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Transfusion, Mortality Link Varies With Hemoglobin Levels

For ICU patients, hemoglobin level thresholds vary with presence of comorbid heart disease

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WEDNESDAY, Dec. 2, 2015 (HealthDay News) -- For critically ill patients, the impact of transfusion on mortality varies with hemoglobin (Hgb) levels and with the presence of comorbid heart disease, according to a study published in the Dec. 8 issue of the Journal of the American College of Cardiology.

Yew Y. Ding, M.B.B.S., M.P.H., from the Tan Tock Seng Hospital in Singapore, and colleagues performed secondary data analyses of Veterans Affairs intensive care unit (ICU) episodes across five years. Logistic regression was used to quantify the effect of transfusion on hospital mortality.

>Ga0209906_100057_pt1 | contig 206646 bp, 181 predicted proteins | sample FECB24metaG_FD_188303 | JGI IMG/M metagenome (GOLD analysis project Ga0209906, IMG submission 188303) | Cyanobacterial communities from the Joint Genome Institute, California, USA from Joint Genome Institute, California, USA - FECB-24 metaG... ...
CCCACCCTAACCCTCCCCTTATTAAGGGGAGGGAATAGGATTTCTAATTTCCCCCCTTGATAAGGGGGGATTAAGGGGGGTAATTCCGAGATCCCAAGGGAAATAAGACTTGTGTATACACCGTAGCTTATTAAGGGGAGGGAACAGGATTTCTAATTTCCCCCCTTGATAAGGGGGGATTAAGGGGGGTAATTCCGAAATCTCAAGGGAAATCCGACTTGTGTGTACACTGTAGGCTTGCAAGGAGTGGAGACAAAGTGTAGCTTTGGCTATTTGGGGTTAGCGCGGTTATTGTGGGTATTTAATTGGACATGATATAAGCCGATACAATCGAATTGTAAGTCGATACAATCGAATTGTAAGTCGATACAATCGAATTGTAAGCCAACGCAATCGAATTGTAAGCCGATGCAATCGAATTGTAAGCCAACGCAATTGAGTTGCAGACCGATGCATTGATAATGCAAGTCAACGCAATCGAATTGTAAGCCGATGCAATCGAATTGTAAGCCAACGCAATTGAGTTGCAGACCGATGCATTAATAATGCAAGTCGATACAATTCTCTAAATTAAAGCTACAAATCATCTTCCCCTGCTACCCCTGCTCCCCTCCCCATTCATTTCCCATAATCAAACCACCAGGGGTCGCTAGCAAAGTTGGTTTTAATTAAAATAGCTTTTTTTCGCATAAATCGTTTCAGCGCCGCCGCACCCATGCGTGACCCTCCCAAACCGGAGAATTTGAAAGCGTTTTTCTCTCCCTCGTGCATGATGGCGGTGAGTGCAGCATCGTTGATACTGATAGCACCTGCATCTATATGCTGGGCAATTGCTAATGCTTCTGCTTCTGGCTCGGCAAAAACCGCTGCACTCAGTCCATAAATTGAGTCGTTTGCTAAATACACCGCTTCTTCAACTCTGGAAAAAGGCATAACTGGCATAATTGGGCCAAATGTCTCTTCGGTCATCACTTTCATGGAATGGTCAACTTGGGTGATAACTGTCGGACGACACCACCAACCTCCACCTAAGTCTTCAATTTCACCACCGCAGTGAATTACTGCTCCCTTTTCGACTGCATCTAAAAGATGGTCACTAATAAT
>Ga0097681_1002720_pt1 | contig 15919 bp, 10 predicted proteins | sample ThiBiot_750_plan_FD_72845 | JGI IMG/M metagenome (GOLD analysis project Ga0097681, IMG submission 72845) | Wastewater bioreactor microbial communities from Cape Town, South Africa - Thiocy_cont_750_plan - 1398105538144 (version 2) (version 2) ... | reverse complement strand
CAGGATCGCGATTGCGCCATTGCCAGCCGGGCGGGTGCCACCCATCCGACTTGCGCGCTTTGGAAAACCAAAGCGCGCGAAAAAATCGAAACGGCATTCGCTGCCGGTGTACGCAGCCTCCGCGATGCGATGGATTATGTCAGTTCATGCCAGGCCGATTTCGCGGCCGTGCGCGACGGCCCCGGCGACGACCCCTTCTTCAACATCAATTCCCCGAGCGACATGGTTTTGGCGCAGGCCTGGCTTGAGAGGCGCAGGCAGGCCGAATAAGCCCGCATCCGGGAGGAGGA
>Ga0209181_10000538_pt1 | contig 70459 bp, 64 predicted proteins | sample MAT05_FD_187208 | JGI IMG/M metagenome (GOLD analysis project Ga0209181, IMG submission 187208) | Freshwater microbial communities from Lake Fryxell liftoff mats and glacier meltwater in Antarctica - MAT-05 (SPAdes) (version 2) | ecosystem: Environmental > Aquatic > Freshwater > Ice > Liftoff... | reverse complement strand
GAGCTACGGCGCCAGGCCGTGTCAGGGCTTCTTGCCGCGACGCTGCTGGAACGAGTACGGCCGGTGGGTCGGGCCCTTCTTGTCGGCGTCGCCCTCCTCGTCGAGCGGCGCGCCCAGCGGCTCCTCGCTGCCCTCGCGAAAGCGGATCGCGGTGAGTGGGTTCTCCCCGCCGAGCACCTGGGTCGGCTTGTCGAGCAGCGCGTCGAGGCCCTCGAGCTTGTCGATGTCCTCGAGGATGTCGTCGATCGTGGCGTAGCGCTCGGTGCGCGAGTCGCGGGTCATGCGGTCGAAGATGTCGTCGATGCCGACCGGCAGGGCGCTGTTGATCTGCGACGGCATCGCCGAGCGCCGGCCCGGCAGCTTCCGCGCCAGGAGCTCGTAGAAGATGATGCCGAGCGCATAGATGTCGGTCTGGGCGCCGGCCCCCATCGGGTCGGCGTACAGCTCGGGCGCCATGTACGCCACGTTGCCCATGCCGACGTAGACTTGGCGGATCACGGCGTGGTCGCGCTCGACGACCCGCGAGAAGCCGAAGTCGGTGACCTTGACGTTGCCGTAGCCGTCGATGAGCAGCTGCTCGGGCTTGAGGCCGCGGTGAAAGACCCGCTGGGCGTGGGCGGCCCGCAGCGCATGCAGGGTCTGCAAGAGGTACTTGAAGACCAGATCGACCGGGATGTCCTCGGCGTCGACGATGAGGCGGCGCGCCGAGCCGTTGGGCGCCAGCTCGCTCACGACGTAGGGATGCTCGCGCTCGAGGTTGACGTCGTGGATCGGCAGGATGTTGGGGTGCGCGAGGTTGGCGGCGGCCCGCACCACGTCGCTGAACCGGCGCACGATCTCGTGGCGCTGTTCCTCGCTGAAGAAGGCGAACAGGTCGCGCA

The researchers found that 12.4 percent of the 258,826 ICU episodes involved transfusions; hospital death occurred in 11.6 percent of episodes. Transfusion correlated with decreased adjusted hospital mortality without comorbid heart disease when Hgb was approximately <7.7 g/dL; above this Hgb level, transfusion increased mortality. When comorbid heart disease was present, corresponding Hgb level thresholds were approximately 8.7 g/dL and approximately 10 g/dL when the ICU admission diagnosis was acute myocardial infarction. These thresholds were lowered by about 1 g/dL in sensitivity analyses using additional adjustment for selected blood tests in a subgroup of 182,792 ICU episodes.

"Transfusion of critically ill patients was associated with reduced hospital mortality when Hgb level was <8 to 9 g/dL in the presence of comorbid heart disease," the authors write.

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